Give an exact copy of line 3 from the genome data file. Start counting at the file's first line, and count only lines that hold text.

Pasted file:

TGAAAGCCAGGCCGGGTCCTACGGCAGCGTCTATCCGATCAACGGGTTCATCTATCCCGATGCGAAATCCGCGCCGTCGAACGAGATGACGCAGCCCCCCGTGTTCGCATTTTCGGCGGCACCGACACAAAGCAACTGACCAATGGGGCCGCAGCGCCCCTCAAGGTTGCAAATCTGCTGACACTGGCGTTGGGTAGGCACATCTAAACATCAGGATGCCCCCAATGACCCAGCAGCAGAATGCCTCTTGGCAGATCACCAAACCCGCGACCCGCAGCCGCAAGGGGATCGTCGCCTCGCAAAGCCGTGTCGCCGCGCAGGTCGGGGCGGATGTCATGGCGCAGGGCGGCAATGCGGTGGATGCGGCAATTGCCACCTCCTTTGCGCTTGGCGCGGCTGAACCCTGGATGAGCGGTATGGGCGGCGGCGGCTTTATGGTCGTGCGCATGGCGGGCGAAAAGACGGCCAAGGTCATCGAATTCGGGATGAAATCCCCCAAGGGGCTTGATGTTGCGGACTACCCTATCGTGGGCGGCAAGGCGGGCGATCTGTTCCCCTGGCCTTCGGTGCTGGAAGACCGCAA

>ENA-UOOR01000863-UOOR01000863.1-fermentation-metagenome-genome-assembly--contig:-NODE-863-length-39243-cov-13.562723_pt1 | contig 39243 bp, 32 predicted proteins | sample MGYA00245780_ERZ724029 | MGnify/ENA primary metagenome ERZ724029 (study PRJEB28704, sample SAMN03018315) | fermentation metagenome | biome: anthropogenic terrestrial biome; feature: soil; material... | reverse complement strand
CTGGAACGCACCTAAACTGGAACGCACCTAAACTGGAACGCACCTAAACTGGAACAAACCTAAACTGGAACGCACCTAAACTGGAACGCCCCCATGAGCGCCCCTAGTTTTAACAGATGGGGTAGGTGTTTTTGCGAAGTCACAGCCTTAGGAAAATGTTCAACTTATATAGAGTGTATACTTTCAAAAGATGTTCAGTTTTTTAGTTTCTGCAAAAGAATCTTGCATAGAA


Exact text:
CTGGAACGCACCTAAACTGGAACGCACCTAAACTGGAACGCACCTAAACTGGAACAAACCTAAACTGGAACGCACCTAAACTGGAACGCCCCCATGAGCGCCCCTAGTTTTAACAGATGGGGTAGGTGTTTTTGCGAAGTCACAGCCTTAGGAAAATGTTCAACTTATATAGAGTGTATACTTTCAAAAGATGTTCAGTTTTTTAGTTTCTGCAAAAGAATCTTGCATAGAA